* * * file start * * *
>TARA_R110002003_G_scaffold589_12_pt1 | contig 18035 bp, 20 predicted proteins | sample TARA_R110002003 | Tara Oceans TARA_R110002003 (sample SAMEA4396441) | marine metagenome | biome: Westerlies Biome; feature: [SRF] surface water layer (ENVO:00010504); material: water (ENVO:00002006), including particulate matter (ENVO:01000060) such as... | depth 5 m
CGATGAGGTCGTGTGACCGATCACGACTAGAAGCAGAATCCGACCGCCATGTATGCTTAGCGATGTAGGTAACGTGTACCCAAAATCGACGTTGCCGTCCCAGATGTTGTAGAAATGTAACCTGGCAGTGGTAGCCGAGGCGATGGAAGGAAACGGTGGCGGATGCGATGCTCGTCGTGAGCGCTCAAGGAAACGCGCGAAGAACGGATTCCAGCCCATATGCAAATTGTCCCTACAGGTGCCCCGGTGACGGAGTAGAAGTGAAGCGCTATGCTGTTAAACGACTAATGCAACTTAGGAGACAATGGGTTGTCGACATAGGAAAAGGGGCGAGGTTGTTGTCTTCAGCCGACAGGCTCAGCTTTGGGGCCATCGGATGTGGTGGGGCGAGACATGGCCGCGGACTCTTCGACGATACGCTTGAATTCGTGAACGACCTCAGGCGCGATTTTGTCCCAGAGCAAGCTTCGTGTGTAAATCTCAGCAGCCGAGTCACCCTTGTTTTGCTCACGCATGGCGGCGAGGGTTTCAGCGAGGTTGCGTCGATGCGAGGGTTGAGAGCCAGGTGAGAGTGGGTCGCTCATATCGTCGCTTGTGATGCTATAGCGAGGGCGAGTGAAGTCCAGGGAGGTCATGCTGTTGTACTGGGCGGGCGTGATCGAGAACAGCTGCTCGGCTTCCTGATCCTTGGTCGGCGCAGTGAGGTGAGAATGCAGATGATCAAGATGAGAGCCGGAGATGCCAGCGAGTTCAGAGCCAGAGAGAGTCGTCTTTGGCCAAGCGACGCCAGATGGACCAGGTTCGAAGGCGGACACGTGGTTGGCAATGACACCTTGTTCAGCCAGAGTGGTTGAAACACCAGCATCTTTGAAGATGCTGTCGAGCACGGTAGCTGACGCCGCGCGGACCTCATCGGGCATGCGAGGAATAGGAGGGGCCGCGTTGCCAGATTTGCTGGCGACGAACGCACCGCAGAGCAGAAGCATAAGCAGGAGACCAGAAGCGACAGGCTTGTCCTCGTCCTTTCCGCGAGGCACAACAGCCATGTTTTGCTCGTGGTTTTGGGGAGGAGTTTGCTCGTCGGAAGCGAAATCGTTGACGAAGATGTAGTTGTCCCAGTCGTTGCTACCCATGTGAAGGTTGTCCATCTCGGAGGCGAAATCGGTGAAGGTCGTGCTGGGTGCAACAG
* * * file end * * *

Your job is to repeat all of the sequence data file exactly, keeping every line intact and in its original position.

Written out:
>TARA_R110002003_G_scaffold589_12_pt1 | contig 18035 bp, 20 predicted proteins | sample TARA_R110002003 | Tara Oceans TARA_R110002003 (sample SAMEA4396441) | marine metagenome | biome: Westerlies Biome; feature: [SRF] surface water layer (ENVO:00010504); material: water (ENVO:00002006), including particulate matter (ENVO:01000060) such as... | depth 5 m
CGATGAGGTCGTGTGACCGATCACGACTAGAAGCAGAATCCGACCGCCATGTATGCTTAGCGATGTAGGTAACGTGTACCCAAAATCGACGTTGCCGTCCCAGATGTTGTAGAAATGTAACCTGGCAGTGGTAGCCGAGGCGATGGAAGGAAACGGTGGCGGATGCGATGCTCGTCGTGAGCGCTCAAGGAAACGCGCGAAGAACGGATTCCAGCCCATATGCAAATTGTCCCTACAGGTGCCCCGGTGACGGAGTAGAAGTGAAGCGCTATGCTGTTAAACGACTAATGCAACTTAGGAGACAATGGGTTGTCGACATAGGAAAAGGGGCGAGGTTGTTGTCTTCAGCCGACAGGCTCAGCTTTGGGGCCATCGGATGTGGTGGGGCGAGACATGGCCGCGGACTCTTCGACGATACGCTTGAATTCGTGAACGACCTCAGGCGCGATTTTGTCCCAGAGCAAGCTTCGTGTGTAAATCTCAGCAGCCGAGTCACCCTTGTTTTGCTCACGCATGGCGGCGAGGGTTTCAGCGAGGTTGCGTCGATGCGAGGGTTGAGAGCCAGGTGAGAGTGGGTCGCTCATATCGTCGCTTGTGATGCTATAGCGAGGGCGAGTGAAGTCCAGGGAGGTCATGCTGTTGTACTGGGCGGGCGTGATCGAGAACAGCTGCTCGGCTTCCTGATCCTTGGTCGGCGCAGTGAGGTGAGAATGCAGATGATCAAGATGAGAGCCGGAGATGCCAGCGAGTTCAGAGCCAGAGAGAGTCGTCTTTGGCCAAGCGACGCCAGATGGACCAGGTTCGAAGGCGGACACGTGGTTGGCAATGACACCTTGTTCAGCCAGAGTGGTTGAAACACCAGCATCTTTGAAGATGCTGTCGAGCACGGTAGCTGACGCCGCGCGGACCTCATCGGGCATGCGAGGAATAGGAGGGGCCGCGTTGCCAGATTTGCTGGCGACGAACGCACCGCAGAGCAGAAGCATAAGCAGGAGACCAGAAGCGACAGGCTTGTCCTCGTCCTTTCCGCGAGGCACAACAGCCATGTTTTGCTCGTGGTTTTGGGGAGGAGTTTGCTCGTCGGAAGCGAAATCGTTGACGAAGATGTAGTTGTCCCAGTCGTTGCTACCCATGTGAAGGTTGTCCATCTCGGAGGCGAAATCGGTGAAGGTCGTGCTGGGTGCAACAG